Despite fall in building permits, experts see underlying strength

July 12, 1994|By Timothy J. Mullaney | Timothy J. Mullaney,Sun Staff Writer

The value of building permits for new nonresidential construction in metropolitan Baltimore fell 85 percent in May, but the chief economist for the Baltimore Metropolitan Council said the figure was a statistical aberration in an industry that has been seeing a slow recovery.

The Baltimore Metropolitan Council said developers took out permits for $3.3 million on new construction in May, well below the $21 million of permits issued in May 1993.

But construction industry figures indicated conditions are better than that.

One fluke was that last year's numbers included a $10 million permit for the foundation and steel frame of the new U.S. Health Care Financing Administration building in Woodlawn, by far the area's biggest construction project under way, said Donna Hinton, a building permit statistician for the council.

Another reason for the overall stability is that permits for additions, alterations and repairs to commercial buildings jumped in May to $59 million from $42 million the previous May.

"It looked pretty much the same to me" with the renovation work included, council economist Josef Nathanson said.

Victor Cyran, executive director of the metropolitan Baltimore chapter of Associated Builders and Contractors, a national trade group, said the weak May figure also disguises a strengthening flow of projects in the pipeline that have yet to get to the permit stage. But he said conditions are still weak enough that construction contracts are being awarded with very narrow profit margins because of stiff competition for work.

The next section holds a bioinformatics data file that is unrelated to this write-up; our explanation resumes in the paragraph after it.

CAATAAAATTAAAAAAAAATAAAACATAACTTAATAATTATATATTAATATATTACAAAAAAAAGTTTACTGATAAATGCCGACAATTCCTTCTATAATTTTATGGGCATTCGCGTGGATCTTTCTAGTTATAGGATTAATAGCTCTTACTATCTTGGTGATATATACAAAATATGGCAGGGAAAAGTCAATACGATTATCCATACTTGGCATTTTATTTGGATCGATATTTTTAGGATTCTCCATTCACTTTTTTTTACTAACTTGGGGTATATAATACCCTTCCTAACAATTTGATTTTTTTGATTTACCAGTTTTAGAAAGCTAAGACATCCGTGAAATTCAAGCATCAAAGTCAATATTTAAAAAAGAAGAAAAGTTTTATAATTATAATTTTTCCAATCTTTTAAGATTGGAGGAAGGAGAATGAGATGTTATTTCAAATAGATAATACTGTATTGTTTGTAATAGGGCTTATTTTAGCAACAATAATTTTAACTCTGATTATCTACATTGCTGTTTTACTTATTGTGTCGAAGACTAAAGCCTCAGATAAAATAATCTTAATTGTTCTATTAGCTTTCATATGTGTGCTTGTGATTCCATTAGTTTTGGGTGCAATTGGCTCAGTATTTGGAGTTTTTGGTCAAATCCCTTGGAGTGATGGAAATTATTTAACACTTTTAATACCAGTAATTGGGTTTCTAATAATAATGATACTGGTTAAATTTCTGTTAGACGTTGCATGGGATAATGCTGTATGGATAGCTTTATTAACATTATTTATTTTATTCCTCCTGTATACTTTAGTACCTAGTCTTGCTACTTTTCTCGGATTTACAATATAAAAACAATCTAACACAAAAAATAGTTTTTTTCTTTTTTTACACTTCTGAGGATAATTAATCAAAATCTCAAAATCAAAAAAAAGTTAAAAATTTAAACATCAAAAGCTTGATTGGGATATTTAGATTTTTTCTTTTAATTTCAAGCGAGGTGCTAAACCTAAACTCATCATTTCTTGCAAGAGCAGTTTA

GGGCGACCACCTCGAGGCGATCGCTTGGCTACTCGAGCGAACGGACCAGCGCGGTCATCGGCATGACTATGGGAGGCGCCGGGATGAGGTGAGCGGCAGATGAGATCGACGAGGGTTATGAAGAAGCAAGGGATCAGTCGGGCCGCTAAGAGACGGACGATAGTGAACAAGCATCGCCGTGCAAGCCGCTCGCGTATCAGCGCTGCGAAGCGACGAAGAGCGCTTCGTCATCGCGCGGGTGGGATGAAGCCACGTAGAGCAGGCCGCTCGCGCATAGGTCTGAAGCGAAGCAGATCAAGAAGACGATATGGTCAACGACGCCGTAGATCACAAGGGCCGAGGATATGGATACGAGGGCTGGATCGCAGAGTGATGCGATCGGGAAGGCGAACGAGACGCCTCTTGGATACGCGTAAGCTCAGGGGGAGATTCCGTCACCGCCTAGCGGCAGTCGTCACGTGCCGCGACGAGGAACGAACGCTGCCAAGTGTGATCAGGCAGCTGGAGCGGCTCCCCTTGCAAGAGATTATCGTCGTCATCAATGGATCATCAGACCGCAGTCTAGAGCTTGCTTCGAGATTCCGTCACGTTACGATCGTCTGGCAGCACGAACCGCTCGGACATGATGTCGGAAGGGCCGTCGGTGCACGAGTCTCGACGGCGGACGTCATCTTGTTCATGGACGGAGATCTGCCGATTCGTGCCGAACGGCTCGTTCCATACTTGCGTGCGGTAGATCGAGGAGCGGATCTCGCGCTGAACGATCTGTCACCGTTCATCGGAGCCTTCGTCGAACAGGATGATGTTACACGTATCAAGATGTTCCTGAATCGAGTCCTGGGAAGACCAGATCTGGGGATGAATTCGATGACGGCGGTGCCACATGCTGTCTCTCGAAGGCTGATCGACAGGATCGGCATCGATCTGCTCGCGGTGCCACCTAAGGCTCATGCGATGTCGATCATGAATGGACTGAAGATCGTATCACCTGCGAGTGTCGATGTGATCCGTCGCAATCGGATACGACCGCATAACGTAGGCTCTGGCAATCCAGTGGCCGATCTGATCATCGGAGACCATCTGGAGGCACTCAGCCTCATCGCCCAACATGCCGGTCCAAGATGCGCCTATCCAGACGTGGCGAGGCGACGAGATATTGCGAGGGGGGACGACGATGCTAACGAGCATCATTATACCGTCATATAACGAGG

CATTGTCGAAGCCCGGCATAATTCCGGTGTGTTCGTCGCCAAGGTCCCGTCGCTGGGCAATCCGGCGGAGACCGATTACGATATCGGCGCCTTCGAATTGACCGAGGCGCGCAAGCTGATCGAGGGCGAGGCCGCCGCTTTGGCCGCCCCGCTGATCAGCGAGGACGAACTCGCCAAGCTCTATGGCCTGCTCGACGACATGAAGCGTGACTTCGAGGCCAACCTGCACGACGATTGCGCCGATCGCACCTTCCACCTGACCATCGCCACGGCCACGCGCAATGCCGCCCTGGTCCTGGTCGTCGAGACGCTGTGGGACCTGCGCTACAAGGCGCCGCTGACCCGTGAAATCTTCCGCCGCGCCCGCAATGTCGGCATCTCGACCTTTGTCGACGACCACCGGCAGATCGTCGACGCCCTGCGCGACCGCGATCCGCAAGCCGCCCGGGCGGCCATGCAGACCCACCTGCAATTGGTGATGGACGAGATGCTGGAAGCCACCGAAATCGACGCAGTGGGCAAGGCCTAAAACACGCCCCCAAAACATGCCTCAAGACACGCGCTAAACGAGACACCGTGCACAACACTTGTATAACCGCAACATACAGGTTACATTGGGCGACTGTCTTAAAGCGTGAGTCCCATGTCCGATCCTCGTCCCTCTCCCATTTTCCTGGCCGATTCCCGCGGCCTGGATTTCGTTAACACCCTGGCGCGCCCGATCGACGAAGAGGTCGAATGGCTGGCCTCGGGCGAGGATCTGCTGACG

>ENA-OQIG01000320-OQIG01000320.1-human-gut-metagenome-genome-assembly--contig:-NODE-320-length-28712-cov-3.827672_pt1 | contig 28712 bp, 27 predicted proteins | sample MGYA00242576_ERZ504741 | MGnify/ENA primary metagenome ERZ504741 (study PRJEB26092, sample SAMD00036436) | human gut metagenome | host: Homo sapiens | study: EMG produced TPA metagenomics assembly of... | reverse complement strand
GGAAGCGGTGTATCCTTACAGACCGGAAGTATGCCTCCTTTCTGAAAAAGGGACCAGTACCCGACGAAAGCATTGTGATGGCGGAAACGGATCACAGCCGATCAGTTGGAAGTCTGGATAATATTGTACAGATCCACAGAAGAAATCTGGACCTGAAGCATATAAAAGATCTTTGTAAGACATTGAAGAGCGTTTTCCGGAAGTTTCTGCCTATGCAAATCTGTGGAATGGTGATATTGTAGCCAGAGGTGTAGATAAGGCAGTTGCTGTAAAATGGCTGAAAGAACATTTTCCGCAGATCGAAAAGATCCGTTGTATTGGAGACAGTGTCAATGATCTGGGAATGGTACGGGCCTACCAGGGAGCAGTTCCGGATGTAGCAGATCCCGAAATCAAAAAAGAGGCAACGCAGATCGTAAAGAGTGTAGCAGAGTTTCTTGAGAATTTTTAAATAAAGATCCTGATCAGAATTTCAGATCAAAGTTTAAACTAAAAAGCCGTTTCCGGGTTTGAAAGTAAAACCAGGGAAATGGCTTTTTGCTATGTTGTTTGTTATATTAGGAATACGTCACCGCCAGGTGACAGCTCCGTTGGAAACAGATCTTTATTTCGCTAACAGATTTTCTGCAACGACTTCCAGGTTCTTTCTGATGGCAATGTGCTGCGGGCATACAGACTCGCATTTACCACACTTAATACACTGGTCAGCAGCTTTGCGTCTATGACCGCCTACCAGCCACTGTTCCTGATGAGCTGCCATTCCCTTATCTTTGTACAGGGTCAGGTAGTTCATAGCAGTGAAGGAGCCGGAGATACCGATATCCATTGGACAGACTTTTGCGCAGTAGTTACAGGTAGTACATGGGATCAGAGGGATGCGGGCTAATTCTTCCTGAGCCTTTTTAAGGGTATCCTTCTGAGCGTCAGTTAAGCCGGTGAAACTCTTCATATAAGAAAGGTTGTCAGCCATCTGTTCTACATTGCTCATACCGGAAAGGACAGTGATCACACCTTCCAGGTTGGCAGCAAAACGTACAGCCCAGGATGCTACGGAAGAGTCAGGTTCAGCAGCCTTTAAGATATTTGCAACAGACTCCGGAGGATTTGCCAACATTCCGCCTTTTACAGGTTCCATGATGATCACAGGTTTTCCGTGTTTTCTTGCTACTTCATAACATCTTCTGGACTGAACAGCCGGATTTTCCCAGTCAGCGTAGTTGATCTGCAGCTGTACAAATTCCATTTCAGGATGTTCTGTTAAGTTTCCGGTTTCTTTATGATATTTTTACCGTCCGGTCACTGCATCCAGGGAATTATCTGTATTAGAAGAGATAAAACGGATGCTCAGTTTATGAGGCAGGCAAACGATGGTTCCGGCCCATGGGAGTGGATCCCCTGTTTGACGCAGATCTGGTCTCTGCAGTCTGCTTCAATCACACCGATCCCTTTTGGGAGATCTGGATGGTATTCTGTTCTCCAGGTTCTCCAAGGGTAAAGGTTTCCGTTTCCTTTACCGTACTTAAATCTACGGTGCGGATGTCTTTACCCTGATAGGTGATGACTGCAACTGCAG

Bertero L. Basignani, president of Baltimore-based Lawrence Construction Co., said his firm is beginning work on a $6 million jail project in Frederick County and recently won a deal to build the shell of a new Sears Homelife store in White Marsh.

"It seemed to dip a month or so ago, but I'm looking at the planning pages [in trade journals that show projects in early development] and they're getting fatter now," Mr. Basignani said.

The biggest permits for new commercial buildings in May were for a $500,000 restaurant in the Lower Park Heights section of Baltimore, a $900,000 warehouse in Lutherville, and $200,000 for a new post office in Clarksville.

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